Damian Dovarganes, Associated Press
Alex Libby hated getting on the school bus.
The second he sat down, the tormenting began. Kids stabbed him with pencils, slammed his head against the seat or window, and called him vile names.
As a gawky and shy 12-year-old, Alex wanted more than anything to fit in. And so he endured the daily ritual of bullying. He even defended his tormenters to his mom, telling him that they were just messing around.
"If not for them, what friends do I have?" he asked his mother.
Alex's story in Sioux City, Iowa, would hardly be remarkable in most American schools — and likely never would have been told if not for Emmy-winning director Lee Hirsch. Hirsch set out in 2009 to tell the story of five young lives that had fallen prey to bullying, three still living, and two who had already succumbed to suicide — including one boy who was just 11 years old.
The result of Hirsh's work is "Bully," a hard-hitting documentary that hits theaters nationwide on April 13. The release of the film comes at a time when the subject of bullying is being re-examined. Long viewed as a harmless rite of passage, bullying is now being redefined as a social problem, and a new movement to address bullying and the long-term problems its victims face is gaining steam across the country.
Whether it was Alex's gangly gait or unkempt mop of sandy brown hair or the way his white-sock-and-shorts combo looked on his skinny legs, he proved irresistible to bullies, who just couldn't leave him alone — even when Hirsch was nearby with video camera in hand.
Alex may have stuck up for his bullies to his mother, but in a private moment with Hirsch on camera, the boy explained how he really felt.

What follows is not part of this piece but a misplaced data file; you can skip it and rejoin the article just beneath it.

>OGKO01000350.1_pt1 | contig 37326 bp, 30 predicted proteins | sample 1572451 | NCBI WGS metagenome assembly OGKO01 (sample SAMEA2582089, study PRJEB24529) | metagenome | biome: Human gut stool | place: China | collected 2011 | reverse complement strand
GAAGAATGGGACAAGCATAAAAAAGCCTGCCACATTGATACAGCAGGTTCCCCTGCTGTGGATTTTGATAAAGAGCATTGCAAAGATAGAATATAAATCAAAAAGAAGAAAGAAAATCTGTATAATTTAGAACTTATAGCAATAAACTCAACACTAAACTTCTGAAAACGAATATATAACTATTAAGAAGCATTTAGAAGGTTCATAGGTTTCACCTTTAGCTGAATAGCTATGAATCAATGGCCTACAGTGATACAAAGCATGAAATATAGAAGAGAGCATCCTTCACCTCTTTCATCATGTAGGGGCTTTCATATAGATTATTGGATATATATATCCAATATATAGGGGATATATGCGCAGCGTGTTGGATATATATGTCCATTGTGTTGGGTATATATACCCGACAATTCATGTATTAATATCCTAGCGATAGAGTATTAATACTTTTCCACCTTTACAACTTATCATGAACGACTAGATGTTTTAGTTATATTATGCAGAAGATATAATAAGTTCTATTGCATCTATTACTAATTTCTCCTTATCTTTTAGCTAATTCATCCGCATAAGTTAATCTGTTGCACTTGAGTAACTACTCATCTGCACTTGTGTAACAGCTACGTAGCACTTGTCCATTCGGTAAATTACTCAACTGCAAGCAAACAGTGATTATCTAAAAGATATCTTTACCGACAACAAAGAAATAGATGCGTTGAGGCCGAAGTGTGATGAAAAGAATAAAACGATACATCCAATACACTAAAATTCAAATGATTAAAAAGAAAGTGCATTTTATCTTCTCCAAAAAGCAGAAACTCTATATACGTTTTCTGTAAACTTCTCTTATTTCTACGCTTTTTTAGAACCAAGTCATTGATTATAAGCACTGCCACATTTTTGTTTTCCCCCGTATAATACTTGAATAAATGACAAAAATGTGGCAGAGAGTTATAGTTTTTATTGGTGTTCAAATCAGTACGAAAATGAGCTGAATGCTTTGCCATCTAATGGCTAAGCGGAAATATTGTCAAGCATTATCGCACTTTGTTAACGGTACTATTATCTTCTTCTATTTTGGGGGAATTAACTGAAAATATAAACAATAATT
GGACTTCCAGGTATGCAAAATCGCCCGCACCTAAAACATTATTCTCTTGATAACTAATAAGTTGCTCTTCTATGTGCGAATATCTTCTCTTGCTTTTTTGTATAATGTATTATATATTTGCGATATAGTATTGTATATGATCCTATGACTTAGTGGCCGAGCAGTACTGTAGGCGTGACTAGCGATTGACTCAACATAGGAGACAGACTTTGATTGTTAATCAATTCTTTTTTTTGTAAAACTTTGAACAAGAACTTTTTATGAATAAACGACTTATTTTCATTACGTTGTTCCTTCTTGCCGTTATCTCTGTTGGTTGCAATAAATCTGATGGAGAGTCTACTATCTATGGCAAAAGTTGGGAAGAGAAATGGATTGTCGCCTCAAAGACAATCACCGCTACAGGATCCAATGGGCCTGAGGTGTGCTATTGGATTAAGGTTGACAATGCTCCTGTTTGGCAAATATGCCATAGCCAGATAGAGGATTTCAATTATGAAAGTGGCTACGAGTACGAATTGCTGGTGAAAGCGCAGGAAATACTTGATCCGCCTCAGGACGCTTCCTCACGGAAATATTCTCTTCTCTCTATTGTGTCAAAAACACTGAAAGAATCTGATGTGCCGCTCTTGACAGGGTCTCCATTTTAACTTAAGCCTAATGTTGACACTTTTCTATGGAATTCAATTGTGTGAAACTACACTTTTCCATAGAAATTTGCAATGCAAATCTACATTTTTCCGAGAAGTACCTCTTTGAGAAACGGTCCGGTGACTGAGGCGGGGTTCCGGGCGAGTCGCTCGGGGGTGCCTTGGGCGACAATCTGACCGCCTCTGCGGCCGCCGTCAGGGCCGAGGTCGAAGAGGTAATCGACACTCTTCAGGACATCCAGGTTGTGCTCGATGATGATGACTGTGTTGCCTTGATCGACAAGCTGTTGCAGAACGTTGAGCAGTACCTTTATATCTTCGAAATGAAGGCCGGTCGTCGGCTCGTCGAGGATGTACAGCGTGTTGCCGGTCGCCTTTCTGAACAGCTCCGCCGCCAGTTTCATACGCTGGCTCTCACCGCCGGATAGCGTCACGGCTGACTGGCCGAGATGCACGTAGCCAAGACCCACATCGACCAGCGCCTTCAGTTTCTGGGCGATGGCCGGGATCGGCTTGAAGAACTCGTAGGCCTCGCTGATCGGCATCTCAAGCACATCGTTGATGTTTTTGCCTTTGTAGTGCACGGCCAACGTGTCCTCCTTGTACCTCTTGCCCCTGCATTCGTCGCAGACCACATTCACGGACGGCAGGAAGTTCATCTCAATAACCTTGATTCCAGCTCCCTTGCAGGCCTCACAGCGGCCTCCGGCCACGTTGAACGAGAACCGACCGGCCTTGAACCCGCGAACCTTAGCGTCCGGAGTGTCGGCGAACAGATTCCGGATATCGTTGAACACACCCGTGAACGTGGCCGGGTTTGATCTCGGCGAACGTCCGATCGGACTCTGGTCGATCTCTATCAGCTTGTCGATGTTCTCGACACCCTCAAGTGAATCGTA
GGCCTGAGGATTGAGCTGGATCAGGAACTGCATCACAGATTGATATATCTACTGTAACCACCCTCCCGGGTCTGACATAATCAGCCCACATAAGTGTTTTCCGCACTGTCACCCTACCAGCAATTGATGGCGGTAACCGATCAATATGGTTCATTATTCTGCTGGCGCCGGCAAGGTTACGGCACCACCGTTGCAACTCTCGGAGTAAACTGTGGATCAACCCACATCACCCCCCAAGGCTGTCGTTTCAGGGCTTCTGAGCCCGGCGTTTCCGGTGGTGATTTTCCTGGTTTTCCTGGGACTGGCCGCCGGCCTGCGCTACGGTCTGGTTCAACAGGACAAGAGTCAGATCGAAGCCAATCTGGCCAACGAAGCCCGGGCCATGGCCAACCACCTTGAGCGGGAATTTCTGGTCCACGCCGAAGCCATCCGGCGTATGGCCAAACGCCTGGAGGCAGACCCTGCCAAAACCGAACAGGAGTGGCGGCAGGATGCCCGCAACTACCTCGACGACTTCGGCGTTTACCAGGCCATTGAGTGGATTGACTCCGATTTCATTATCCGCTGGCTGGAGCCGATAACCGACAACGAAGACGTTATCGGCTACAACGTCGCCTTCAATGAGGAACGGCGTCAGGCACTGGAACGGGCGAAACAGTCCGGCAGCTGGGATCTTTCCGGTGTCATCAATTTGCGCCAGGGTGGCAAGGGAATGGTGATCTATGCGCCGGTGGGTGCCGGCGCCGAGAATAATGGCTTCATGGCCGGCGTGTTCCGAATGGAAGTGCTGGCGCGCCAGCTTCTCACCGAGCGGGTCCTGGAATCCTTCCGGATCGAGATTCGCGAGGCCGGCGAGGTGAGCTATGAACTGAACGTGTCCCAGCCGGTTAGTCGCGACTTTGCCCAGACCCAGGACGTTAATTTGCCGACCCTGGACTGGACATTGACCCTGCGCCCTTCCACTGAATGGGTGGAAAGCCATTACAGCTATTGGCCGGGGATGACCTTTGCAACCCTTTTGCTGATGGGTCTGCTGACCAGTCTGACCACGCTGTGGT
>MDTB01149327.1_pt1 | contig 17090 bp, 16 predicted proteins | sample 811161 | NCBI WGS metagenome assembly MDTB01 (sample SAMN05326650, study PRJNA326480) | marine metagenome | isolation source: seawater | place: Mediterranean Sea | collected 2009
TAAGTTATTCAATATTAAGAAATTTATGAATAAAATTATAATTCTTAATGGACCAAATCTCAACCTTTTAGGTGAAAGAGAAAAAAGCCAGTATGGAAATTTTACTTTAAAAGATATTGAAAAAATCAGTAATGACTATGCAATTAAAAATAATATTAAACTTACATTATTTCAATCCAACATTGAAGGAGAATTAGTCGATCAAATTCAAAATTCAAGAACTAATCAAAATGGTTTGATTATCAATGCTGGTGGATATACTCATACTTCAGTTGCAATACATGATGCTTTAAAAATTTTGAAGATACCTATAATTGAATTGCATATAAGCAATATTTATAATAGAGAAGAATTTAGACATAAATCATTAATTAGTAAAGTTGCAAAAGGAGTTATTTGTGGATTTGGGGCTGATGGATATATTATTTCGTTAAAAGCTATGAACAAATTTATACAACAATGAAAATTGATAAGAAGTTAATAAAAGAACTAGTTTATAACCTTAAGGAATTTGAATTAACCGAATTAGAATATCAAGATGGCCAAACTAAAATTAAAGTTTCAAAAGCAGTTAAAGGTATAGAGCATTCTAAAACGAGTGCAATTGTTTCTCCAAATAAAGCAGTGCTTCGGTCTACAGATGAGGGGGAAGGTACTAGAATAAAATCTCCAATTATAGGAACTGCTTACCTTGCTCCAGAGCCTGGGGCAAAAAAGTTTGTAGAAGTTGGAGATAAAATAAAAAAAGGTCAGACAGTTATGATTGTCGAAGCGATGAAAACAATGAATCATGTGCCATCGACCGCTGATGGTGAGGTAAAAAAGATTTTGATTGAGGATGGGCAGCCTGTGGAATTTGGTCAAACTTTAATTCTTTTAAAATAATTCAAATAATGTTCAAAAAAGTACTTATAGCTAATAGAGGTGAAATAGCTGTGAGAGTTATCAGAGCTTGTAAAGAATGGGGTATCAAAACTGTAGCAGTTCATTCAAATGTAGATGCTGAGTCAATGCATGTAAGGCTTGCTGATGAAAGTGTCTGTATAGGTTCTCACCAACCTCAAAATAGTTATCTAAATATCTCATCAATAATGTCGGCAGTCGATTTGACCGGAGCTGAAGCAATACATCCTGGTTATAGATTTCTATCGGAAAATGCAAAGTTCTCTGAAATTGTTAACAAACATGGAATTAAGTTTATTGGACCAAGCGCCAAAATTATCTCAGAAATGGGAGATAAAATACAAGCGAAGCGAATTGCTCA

"I get nervous getting on the bus," he said, his voice cracking with emotion. "I like learning, but I have trouble with making friends … They punch me, strangle me, take things from me, sit on me."
As Hirsch's documentary shows, the long term impacts of bullying — and even the immediate social scarring — are often hidden from teachers, bullies themselves and even parents. And while there's no way to sanitize how bad bullying is for millions kids every year in the U.S., the good news is that there are things that can be done to alleviate the epidemic.
Roiling ratings controversy
"Bully" has ignited a firestorm of attention, but not because of its subject matter. Unlike most movies — for which obtaining a rating from the Motion Picture Association of America is a mere formality to be endured prior to red-carpet premieres and theatrical release — things only started to get interesting for "Bully" once it became rated R.
In February the film's distributor, the Weinstein Company, appealed the R-rating to the MPAA in large part because Hirsch and his fellow producers wanted middle school and high school students to be able to see "Bully." By a single vote, the appeal failed to reach the two-thirds threshold necessary to overturn an existing rating.
When Katy Butler, a 17-year-old Michigan high school student, got wind of the failed appeal, she launched an online petition asking the MPAA to change its rating for "Bully" from R to PG-13 so that as many kids as possible could see the film — perhaps even in their schools. In less than a month, nearly 500,000 people signed Butler's petition via the website Change.Org.
Bullying: a brutal reality
The government-run StopBullying.gov defines three main kinds of bullying: verbal (teasing and taunting), social (e.g. spreading false and harmful rumors about another person) and physical (hitting-kicking-biting-pinching, et al). StopBullying.gov also reports that 28 percent of students in grades 6-12 experience bullying. And according to the U.S. Department of Education, 13 million kids will be bullied in the United States this year.
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